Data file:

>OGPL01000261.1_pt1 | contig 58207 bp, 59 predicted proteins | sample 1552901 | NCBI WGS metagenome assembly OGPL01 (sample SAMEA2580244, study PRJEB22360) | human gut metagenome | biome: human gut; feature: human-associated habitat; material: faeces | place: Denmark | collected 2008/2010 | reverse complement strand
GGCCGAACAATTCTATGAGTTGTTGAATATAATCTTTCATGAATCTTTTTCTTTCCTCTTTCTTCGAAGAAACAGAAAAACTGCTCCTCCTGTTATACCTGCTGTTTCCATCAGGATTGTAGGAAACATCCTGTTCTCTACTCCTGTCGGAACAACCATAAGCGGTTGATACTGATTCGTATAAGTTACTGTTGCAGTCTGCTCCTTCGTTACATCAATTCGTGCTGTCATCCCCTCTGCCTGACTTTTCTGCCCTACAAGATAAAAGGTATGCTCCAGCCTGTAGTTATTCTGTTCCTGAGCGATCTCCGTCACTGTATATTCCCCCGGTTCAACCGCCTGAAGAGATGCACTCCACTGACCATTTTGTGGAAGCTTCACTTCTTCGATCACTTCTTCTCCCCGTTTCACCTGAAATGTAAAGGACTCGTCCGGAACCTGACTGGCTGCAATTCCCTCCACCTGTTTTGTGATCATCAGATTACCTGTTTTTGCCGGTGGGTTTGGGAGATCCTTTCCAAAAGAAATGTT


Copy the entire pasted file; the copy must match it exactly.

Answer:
>OGPL01000261.1_pt1 | contig 58207 bp, 59 predicted proteins | sample 1552901 | NCBI WGS metagenome assembly OGPL01 (sample SAMEA2580244, study PRJEB22360) | human gut metagenome | biome: human gut; feature: human-associated habitat; material: faeces | place: Denmark | collected 2008/2010 | reverse complement strand
GGCCGAACAATTCTATGAGTTGTTGAATATAATCTTTCATGAATCTTTTTCTTTCCTCTTTCTTCGAAGAAACAGAAAAACTGCTCCTCCTGTTATACCTGCTGTTTCCATCAGGATTGTAGGAAACATCCTGTTCTCTACTCCTGTCGGAACAACCATAAGCGGTTGATACTGATTCGTATAAGTTACTGTTGCAGTCTGCTCCTTCGTTACATCAATTCGTGCTGTCATCCCCTCTGCCTGACTTTTCTGCCCTACAAGATAAAAGGTATGCTCCAGCCTGTAGTTATTCTGTTCCTGAGCGATCTCCGTCACTGTATATTCCCCCGGTTCAACCGCCTGAAGAGATGCACTCCACTGACCATTTTGTGGAAGCTTCACTTCTTCGATCACTTCTTCTCCCCGTTTCACCTGAAATGTAAAGGACTCGTCCGGAACCTGACTGGCTGCAATTCCCTCCACCTGTTTTGTGATCATCAGATTACCTGTTTTTGCCGGTGGGTTTGGGAGATCCTTTCCAAAAGAAATGTT